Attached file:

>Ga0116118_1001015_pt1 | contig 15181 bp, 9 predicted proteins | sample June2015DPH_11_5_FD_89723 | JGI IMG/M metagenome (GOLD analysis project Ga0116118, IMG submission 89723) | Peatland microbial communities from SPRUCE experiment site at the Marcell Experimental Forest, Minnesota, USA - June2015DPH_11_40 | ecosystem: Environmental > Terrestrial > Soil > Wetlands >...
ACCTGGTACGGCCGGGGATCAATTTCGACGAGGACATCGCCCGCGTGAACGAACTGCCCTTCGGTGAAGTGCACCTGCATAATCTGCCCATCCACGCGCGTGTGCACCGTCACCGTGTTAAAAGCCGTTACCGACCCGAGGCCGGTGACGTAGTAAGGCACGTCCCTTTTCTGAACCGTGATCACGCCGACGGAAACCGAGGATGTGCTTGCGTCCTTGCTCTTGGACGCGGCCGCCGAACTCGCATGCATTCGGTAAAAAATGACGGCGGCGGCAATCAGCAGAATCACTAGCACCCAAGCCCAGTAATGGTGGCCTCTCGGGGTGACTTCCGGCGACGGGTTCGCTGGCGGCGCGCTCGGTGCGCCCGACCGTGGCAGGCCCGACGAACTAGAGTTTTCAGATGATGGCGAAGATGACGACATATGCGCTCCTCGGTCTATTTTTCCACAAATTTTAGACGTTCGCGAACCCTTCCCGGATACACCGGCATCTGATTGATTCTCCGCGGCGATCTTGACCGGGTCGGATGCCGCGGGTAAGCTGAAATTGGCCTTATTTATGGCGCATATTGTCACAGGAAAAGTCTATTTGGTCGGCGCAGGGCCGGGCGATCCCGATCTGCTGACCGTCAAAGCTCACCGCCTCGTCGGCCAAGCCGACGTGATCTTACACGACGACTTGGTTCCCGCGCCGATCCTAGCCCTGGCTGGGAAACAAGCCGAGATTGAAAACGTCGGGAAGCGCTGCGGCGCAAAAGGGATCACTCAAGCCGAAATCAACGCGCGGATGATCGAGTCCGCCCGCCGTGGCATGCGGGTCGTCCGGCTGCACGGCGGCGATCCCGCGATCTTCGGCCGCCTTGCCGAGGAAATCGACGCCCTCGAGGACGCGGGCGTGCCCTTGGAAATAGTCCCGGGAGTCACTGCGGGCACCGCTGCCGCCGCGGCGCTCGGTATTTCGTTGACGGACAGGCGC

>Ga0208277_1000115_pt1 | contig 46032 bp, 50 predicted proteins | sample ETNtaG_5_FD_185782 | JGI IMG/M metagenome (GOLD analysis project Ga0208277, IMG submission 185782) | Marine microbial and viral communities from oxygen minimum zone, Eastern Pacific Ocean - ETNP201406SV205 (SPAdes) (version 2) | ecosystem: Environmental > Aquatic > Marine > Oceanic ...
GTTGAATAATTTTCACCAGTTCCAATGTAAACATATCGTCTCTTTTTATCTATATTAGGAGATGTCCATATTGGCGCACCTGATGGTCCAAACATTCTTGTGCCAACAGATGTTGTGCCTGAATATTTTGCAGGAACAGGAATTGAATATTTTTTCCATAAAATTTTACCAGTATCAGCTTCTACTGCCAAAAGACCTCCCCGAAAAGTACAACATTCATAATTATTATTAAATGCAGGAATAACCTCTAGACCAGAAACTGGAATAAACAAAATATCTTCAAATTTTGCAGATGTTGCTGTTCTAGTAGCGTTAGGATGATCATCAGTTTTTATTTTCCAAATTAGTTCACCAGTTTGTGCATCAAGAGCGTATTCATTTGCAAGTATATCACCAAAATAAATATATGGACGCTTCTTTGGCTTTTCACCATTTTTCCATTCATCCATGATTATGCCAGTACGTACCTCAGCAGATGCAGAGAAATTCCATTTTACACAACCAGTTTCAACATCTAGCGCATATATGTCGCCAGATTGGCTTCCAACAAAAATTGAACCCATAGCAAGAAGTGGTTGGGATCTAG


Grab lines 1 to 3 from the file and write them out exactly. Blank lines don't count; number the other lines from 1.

>Ga0116118_1001015_pt1 | contig 15181 bp, 9 predicted proteins | sample June2015DPH_11_5_FD_89723 | JGI IMG/M metagenome (GOLD analysis project Ga0116118, IMG submission 89723) | Peatland microbial communities from SPRUCE experiment site at the Marcell Experimental Forest, Minnesota, USA - June2015DPH_11_40 | ecosystem: Environmental > Terrestrial > Soil > Wetlands >...
ACCTGGTACGGCCGGGGATCAATTTCGACGAGGACATCGCCCGCGTGAACGAACTGCCCTTCGGTGAAGTGCACCTGCATAATCTGCCCATCCACGCGCGTGTGCACCGTCACCGTGTTAAAAGCCGTTACCGACCCGAGGCCGGTGACGTAGTAAGGCACGTCCCTTTTCTGAACCGTGATCACGCCGACGGAAACCGAGGATGTGCTTGCGTCCTTGCTCTTGGACGCGGCCGCCGAACTCGCATGCATTCGGTAAAAAATGACGGCGGCGGCAATCAGCAGAATCACTAGCACCCAAGCCCAGTAATGGTGGCCTCTCGGGGTGACTTCCGGCGACGGGTTCGCTGGCGGCGCGCTCGGTGCGCCCGACCGTGGCAGGCCCGACGAACTAGAGTTTTCAGATGATGGCGAAGATGACGACATATGCGCTCCTCGGTCTATTTTTCCACAAATTTTAGACGTTCGCGAACCCTTCCCGGATACACCGGCATCTGATTGATTCTCCGCGGCGATCTTGACCGGGTCGGATGCCGCGGGTAAGCTGAAATTGGCCTTATTTATGGCGCATATTGTCACAGGAAAAGTCTATTTGGTCGGCGCAGGGCCGGGCGATCCCGATCTGCTGACCGTCAAAGCTCACCGCCTCGTCGGCCAAGCCGACGTGATCTTACACGACGACTTGGTTCCCGCGCCGATCCTAGCCCTGGCTGGGAAACAAGCCGAGATTGAAAACGTCGGGAAGCGCTGCGGCGCAAAAGGGATCACTCAAGCCGAAATCAACGCGCGGATGATCGAGTCCGCCCGCCGTGGCATGCGGGTCGTCCGGCTGCACGGCGGCGATCCCGCGATCTTCGGCCGCCTTGCCGAGGAAATCGACGCCCTCGAGGACGCGGGCGTGCCCTTGGAAATAGTCCCGGGAGTCACTGCGGGCACCGCTGCCGCCGCGGCGCTCGGTATTTCGTTGACGGACAGGCGC

>Ga0208277_1000115_pt1 | contig 46032 bp, 50 predicted proteins | sample ETNtaG_5_FD_185782 | JGI IMG/M metagenome (GOLD analysis project Ga0208277, IMG submission 185782) | Marine microbial and viral communities from oxygen minimum zone, Eastern Pacific Ocean - ETNP201406SV205 (SPAdes) (version 2) | ecosystem: Environmental > Aquatic > Marine > Oceanic ...